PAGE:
Are you one of those people who has always had a knack for kids? Everything from babysitting in your teens to doing silly faces, you only live for moments in which a kid smiles or learns new skills. You may have begun to consider taking a career path that lets you work with children.
A career in education can make a positive difference in other people's lives. Most individuals spend many years of their lives in school. Teachers truly shape future generations. This is especially true for early childhood education instructor. They teach more than just the traditional topics, and they should be qualified to be able to combine all fields including, but not limited to, mathematics, physics, and social sciences.
Aside from teaching curricular and non-curricular subjects, early childhood education instructors also create and enforce children's schedules and routines. They may have to use their leadership skills to inspire and empower students in the right way. They should also have the wisdom and the ability to address issues in the class like disagreements between children or challenging questions asked by students.
There is more than meets the eye when it comes to being an early childhood education instructor. For example, did you know that they make an average of $17.43 an hour? That's $36,263 a year!
Between 2018 and 2028, the career is expected to grow -10% and produce -7,000 job opportunities across the U.S.
There are certain skills that many early childhood education instructors have in order to accomplish their responsibilities. By taking a look through resumes, we were able to narrow down the most common skills for a person in this position. We discovered that a lot of resumes listed cultural sensitivity, communication skills and patience.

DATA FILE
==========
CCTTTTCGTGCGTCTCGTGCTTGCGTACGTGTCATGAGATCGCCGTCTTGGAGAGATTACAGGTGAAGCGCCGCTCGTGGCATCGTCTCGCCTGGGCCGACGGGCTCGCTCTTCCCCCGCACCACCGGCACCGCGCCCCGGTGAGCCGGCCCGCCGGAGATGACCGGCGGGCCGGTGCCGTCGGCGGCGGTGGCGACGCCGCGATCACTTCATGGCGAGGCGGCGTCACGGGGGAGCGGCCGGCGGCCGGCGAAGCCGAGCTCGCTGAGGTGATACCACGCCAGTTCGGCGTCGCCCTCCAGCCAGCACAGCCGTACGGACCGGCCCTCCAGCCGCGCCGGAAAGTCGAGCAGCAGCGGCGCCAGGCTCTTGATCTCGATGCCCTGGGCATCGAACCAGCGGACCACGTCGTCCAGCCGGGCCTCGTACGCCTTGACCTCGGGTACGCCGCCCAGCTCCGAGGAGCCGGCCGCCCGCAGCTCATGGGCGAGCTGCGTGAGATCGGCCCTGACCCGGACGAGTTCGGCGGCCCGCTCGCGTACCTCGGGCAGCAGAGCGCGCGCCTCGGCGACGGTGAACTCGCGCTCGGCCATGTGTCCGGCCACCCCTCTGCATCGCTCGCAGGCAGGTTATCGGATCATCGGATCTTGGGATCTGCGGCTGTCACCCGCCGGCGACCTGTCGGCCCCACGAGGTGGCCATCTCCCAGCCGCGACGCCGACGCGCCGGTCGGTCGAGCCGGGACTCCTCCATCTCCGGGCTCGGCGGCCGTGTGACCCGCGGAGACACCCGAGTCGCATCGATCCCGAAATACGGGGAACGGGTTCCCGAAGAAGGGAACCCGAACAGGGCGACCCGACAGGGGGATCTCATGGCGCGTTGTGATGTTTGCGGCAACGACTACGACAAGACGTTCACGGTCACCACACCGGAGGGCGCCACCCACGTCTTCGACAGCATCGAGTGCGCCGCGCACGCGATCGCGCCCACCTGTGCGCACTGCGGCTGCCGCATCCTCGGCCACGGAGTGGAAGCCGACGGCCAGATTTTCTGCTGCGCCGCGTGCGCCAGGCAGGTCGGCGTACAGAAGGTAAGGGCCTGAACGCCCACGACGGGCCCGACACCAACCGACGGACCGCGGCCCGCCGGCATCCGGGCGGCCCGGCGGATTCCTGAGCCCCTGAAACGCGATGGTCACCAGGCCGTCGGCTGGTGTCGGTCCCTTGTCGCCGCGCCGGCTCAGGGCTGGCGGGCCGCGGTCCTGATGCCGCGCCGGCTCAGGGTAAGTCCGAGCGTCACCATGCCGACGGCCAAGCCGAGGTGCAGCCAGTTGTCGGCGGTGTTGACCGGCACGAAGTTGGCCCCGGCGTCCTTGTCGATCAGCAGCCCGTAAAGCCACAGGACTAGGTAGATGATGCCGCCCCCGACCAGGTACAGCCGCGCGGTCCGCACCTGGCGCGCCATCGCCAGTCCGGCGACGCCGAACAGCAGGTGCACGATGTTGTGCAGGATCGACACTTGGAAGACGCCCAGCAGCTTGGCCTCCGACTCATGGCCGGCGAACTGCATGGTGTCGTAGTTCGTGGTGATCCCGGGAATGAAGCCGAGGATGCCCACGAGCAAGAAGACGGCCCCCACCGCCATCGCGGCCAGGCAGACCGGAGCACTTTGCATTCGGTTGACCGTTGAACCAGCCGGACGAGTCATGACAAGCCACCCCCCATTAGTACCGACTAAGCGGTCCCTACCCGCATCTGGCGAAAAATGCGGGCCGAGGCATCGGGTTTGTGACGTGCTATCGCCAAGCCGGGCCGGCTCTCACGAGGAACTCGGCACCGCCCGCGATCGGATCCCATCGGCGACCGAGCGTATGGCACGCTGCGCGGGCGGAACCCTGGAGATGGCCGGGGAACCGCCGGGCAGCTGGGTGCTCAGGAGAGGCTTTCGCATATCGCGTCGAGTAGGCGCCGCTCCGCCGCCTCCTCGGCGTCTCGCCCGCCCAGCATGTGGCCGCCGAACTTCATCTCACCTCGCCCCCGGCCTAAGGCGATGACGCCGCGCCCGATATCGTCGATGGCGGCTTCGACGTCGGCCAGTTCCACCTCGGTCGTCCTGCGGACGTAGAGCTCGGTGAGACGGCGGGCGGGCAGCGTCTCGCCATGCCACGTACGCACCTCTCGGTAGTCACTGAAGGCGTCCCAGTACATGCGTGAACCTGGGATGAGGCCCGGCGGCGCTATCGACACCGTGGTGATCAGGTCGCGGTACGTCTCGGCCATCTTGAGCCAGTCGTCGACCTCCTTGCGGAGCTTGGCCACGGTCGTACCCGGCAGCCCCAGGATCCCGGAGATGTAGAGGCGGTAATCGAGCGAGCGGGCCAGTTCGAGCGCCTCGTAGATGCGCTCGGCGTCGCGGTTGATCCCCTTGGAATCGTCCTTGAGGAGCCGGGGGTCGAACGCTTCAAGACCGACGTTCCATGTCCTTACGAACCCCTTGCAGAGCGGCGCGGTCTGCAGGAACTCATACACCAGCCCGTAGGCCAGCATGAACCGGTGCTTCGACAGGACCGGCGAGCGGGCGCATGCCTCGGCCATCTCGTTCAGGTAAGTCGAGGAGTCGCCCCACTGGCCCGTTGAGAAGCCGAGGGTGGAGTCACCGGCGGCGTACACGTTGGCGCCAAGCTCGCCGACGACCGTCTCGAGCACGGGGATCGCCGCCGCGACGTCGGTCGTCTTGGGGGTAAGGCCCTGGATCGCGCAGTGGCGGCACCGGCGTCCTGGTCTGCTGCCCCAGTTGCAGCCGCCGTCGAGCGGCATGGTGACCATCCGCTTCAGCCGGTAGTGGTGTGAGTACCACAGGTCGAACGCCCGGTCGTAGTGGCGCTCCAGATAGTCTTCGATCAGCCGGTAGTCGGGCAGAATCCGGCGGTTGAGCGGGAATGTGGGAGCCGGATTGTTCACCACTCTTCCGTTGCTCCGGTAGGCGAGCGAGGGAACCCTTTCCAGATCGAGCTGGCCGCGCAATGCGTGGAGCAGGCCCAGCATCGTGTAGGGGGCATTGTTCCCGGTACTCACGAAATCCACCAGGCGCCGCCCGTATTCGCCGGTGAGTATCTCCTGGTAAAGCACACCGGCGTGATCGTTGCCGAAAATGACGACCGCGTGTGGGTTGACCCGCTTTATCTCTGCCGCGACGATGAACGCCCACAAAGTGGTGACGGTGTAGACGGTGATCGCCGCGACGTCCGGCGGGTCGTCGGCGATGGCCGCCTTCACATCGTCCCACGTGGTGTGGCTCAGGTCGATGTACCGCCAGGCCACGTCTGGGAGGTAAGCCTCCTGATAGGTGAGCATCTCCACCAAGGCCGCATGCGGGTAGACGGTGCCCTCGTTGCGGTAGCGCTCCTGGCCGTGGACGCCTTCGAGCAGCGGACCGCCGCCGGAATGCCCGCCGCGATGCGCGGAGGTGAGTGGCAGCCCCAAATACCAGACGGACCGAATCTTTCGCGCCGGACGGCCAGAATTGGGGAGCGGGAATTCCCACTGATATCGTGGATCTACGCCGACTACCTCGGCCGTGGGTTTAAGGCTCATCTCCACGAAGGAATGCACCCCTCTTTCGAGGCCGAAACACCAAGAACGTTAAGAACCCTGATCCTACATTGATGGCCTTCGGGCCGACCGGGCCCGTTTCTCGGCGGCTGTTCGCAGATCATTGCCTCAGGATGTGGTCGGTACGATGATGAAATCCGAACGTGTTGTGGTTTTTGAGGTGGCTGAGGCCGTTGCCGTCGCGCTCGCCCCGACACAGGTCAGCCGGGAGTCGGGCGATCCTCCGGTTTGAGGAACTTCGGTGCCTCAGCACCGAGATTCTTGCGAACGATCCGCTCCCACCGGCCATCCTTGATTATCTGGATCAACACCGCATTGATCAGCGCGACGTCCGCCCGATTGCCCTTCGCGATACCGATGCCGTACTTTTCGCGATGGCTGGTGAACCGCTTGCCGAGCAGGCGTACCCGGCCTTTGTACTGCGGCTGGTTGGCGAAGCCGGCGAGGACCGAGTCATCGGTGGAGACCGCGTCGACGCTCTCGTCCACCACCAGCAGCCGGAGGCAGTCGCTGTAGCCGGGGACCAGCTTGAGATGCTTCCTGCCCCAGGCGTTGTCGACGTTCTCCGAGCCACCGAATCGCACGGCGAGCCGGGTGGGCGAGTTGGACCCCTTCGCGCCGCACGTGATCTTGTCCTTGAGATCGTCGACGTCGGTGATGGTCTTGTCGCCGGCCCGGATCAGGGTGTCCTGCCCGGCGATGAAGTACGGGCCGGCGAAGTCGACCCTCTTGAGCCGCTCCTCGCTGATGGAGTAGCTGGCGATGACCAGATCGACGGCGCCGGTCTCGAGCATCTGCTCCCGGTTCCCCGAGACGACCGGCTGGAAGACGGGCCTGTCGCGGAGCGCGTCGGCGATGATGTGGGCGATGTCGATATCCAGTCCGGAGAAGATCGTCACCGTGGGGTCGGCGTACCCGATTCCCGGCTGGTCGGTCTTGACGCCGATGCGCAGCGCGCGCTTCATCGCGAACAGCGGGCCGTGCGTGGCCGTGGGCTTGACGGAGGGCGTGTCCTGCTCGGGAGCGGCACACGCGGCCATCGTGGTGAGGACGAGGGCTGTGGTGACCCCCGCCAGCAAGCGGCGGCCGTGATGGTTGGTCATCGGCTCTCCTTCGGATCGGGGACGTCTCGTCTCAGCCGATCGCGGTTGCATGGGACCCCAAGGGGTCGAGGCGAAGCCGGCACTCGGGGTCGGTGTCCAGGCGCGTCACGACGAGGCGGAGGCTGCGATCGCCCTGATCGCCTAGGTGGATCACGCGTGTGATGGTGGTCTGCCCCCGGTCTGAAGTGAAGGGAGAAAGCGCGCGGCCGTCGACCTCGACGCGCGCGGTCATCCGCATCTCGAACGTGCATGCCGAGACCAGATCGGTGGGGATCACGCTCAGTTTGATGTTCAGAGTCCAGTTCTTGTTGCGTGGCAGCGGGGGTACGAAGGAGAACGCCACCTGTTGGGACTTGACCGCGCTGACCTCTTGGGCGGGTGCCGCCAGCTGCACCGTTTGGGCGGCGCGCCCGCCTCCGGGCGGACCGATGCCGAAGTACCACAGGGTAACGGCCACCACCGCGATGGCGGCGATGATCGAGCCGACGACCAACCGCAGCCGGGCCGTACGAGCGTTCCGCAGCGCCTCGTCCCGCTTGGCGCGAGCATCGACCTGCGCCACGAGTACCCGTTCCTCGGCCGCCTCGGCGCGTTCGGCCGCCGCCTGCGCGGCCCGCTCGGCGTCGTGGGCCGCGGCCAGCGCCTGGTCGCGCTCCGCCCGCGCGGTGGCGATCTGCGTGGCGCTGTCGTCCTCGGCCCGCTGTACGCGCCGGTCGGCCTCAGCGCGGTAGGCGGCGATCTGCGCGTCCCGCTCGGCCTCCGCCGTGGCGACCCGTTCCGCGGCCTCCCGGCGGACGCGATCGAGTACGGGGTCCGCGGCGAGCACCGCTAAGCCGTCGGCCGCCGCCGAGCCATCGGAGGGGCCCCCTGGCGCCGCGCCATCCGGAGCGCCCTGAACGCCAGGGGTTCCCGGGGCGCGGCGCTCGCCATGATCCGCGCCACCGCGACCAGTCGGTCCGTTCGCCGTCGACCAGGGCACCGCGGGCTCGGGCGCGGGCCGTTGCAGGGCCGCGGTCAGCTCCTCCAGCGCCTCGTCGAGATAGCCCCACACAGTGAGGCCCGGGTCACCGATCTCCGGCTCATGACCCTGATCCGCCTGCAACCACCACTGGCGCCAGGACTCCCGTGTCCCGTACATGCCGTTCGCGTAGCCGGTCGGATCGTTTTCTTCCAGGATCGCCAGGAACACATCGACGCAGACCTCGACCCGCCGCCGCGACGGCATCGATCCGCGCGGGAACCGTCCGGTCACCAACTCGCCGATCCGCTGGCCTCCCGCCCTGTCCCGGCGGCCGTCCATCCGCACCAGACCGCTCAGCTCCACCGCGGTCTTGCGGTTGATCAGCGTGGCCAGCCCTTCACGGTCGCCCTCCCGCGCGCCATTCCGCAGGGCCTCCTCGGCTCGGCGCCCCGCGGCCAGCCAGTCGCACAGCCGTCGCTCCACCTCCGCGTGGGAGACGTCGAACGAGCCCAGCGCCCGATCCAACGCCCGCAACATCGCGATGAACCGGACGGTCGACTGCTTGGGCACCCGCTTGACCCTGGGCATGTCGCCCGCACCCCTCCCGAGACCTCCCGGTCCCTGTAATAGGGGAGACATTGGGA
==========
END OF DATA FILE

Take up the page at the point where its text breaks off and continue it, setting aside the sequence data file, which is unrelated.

When it comes to the most important skills required to be an early childhood education instructor, we found that a lot of resumes listed 19.2% of early childhood education instructors included special education, while 12.5% of resumes included child care, and 9.8% of resumes included childhood. Hard skills like these are helpful to have when it comes to performing essential job responsibilities.
When it comes to searching for a job, many search for a key term or phrase. Instead, it might be more helpful to search by industry, as you might be missing jobs that you never thought about in industries that you didn't even think offered positions related to the early childhood education instructor job title. But what industry to start with? Most early childhood education instructors actually find jobs in the education and non profits industries.
If you're interested in becoming an early childhood education instructor, one of the first things to consider is how much education you need. We've determined that 42.3% of early childhood education instructors have a bachelor's degree. In terms of higher education levels, we found that 33.7% of early childhood education instructors have master's degrees. Even though most early childhood education instructors have a college degree, it's possible to become one with only a high school degree or GED.
Choosing the right major is always an important step when researching how to become an early childhood education instructor. When we researched the most common majors for an early childhood education instructor, we found that they most commonly earn bachelor's degree degrees or master's degree degrees. Other degrees that we often see on early childhood education instructor resumes include associate degree degrees or doctoral degree degrees.
You may find that experience in other jobs will help you become an early childhood education instructor. In fact, many early childhood education instructor jobs require experience in a role such as teacher. Meanwhile, many early childhood education instructors also have previous career experience in roles such as director or substitute teacher.